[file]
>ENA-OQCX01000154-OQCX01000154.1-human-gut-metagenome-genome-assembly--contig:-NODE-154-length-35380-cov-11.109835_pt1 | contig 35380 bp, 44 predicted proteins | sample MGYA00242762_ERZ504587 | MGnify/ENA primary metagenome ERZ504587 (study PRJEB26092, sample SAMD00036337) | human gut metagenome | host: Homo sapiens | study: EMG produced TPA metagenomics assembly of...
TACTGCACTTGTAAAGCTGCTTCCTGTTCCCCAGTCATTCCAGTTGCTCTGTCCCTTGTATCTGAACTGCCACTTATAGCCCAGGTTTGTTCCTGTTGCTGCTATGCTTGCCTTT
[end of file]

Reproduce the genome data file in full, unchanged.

>ENA-OQCX01000154-OQCX01000154.1-human-gut-metagenome-genome-assembly--contig:-NODE-154-length-35380-cov-11.109835_pt1 | contig 35380 bp, 44 predicted proteins | sample MGYA00242762_ERZ504587 | MGnify/ENA primary metagenome ERZ504587 (study PRJEB26092, sample SAMD00036337) | human gut metagenome | host: Homo sapiens | study: EMG produced TPA metagenomics assembly of...
TACTGCACTTGTAAAGCTGCTTCCTGTTCCCCAGTCATTCCAGTTGCTCTGTCCCTTGTATCTGAACTGCCACTTATAGCCCAGGTTTGTTCCTGTTGCTGCTATGCTTGCCTTT